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Review: ‘Ash vs. Evil Dead’ is a Halloween Treat That Should Last Past Thanksgiving

Review: 'Ash vs. Evil Dead' is a Halloween Treat That Should Last Past Thanksgiving


Some heroes age, but they never get old. “Ash vs. Evil Dead” relies heavily on that very conceit, betting on the charm, skill and sheer ability of Ash — and the man who plays him — to carry a franchise that’s now 34 years old. The odds of fans getting sick of one of the horror genre’s greatest heroes is pretty low, but the possibility can’t be discounted: After mixed success skewing toward failure with every additional picture, reviving action icons of yesteryear is a risky proposition. Be it under the same hat (like Arnold Schwarzenegger in “Terminator Genisys” and Sylvester Stallone in “Rambo IV”) or a new, similar guise (like both in “Expendables 2” and “3”) some of the veterans that we loved in decades past have too many miles on them to keep trucking in 2015. And with Starz banking on “Ash” to last for not just a new movie, but a seasons-long TV series, the gamble is even riskier.

After just two episodes spent with Bruce Campbell’s Ash Williams, though, the bet paid off — big time.

Fans should feel a similar pang of satisfaction and visceral rush of excitement when watching “Ash vs. Evil Dead” as they undoubtedly did when the man with the best chin in horror returned for “Evil Dead 2” and “Army of Darkness.” The fact that Ash isn’t going anywhere only makes the early success of the series all the more alluring. Busting out the boomstick on TV promises a dose of Ash every Saturday for a full season, rather than one lucky Friday every six years (the time span between each film, not counting the 22 years since “Army of Darkness”).

READ MORE: Starz’s ‘Ash vs Evil Dead’ Brings Fans More Gore, More Laughs and More Bruce Campbell

But being treated to a hero who we can’t get enough of isn’t the only advantage creator Sam Raimi brings to the half-hour horror show. “Ash vs. Evil Dead” makes a seamless transition from big screen to small, in part because the difference between the two has been shrinking for the past decade or so, but also because Raimi’s sure-handed, inventive and delightfully wild direction in the premiere episode feels fit for any screen whatsoever.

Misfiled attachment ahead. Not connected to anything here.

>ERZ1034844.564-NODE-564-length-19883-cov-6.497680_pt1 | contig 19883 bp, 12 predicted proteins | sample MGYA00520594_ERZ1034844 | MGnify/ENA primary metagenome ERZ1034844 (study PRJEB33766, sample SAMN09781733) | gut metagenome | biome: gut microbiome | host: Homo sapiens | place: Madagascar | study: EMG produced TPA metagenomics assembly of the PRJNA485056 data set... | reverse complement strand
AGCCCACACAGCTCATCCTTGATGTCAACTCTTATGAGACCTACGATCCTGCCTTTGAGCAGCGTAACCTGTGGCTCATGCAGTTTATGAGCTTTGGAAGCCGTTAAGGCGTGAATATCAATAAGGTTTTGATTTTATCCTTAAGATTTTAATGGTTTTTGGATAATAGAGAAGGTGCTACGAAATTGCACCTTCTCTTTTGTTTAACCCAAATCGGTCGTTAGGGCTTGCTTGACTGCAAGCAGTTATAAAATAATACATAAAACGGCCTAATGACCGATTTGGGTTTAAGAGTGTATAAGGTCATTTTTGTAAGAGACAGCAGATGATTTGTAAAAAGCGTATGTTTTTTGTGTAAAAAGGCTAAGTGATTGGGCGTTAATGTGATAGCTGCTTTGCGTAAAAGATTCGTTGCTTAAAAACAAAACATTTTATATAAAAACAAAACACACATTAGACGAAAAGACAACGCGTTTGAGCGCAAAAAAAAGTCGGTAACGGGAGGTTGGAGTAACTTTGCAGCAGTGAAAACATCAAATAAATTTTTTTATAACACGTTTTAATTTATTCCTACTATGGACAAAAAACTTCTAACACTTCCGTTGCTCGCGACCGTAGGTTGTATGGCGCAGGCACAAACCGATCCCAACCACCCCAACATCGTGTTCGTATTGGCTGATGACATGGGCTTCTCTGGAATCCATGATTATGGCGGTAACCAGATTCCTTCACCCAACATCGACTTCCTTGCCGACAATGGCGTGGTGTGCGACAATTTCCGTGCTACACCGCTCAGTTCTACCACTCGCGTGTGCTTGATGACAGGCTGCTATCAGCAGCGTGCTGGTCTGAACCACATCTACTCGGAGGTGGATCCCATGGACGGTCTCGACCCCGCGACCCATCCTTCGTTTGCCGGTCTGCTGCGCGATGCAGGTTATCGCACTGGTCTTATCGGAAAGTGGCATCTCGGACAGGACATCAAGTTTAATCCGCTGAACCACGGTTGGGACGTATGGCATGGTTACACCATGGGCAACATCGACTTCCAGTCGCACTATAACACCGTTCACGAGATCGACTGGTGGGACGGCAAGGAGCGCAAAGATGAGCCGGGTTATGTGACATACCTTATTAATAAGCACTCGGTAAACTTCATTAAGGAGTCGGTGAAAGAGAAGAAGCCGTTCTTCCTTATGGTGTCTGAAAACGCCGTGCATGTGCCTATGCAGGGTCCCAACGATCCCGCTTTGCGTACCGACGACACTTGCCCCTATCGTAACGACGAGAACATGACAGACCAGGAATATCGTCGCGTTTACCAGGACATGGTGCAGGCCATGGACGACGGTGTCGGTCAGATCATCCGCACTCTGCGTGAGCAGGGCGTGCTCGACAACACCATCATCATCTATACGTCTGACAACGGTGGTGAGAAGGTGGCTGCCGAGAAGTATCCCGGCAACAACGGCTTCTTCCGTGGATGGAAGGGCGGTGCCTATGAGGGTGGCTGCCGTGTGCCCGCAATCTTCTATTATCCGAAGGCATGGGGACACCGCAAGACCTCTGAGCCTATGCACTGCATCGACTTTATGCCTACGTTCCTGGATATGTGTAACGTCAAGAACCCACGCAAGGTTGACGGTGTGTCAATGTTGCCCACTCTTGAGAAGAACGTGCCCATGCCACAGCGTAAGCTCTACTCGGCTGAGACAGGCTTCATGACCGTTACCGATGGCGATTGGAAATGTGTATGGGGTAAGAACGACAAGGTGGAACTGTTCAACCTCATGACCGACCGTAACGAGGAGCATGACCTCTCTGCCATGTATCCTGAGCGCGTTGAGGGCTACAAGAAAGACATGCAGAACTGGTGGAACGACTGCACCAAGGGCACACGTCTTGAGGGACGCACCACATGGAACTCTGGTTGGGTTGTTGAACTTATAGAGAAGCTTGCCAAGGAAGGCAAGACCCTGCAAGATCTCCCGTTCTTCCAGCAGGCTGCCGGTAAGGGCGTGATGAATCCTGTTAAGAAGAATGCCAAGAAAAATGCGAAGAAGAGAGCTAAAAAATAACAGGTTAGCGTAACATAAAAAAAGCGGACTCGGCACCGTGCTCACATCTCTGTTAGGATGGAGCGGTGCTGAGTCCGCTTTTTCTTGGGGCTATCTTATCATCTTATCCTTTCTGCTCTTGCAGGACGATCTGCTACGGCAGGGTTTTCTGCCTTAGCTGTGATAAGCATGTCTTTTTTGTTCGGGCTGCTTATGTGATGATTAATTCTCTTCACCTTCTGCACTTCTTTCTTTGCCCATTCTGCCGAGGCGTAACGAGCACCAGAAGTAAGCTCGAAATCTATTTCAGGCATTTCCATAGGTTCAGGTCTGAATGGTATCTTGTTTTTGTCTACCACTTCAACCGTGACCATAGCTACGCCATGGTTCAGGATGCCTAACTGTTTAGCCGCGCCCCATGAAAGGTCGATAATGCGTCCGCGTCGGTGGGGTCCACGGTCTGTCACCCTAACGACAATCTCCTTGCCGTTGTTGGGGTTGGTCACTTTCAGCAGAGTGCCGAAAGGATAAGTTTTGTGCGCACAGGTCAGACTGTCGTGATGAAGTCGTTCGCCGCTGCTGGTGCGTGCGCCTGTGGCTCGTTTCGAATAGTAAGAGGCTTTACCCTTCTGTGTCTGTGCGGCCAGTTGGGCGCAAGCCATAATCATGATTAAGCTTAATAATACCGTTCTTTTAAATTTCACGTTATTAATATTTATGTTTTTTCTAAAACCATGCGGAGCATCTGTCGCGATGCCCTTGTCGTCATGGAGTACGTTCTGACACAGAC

Capitalizing on a story that doesn’t waste time getting going, Raimi’s sequel finds Ash working at a department store and living in a trailer. He spends his time romancing just about anyone who will listen, and that gets him in a bit of trouble; trouble he’s familiar with, but that’s (of course) more powerful and dastardly than before. Yes, the Deadites are back, and with them comes a slew of new characters — some eager to destroy them and others unwilling members of their army.

Casting for both is almost absurdly good, especially when it comes to finding future victims. It’s eery watching these choice character actors, knowing they’ll soon be white-eyed, demon-versions of themselves, but casting director Lauren Grey has chosen so well it’s as though you’re prepped for what they’ll become and yet still shocked by each unveiling (credit for the latter goes to Raimi, prosthetic artist Claire Ramsey and the entire makeup team).

And you better believe when the Deadites come out to play, so does the entire crew behind “Ash vs. Evil Dead.” From lighting and costumes to effects and direction, these action scenes are ridiculously bloody, imaginative and oh so fun. Scares are teased so carefully with sound and shadows it’s impossible not to get goosebumps, and other frights are deeply chilling thanks to Raimi’s experience with one of his best creations. The Deadites’ greatest power — to look like and speak as though they’re still your friend, parent or loved one — remains unchanged and is utilized to tremendous effect. An early, Ash-less scene in the premiere that could have felt disconnected and overlong instead comes off as frightening foreshadowing for what’s to come, and that’s in large part due to the work of the crew.

Their effort, combined with Raimi’s hot hand and Campbell’s powerful charisma, all come together for a stunning climax in the premiere, and — even if the second episode doesn’t quite match up — the standard has been set. Episode 2, which features a new director and credited writer, may feel a bit like an imitation of what came before, but the effort is very clearly there. Even if the rest of the season can’t match its opening chapter, one missing part — which isn’t even entirely gone, as Raimi is still very involved with the show — can’t knock “Ash” out of its groove. Watching the production come up with crazy kills and challenging set pieces is nearly as fun as hearing Ash’s continuous wisecracking, making “Ash vs. Evil Dead” quite possibly the most fun you can find on television. It’s certainly the best action I’ve seen in a while, proving even an aging hero can still kick ass.

Grade: A-

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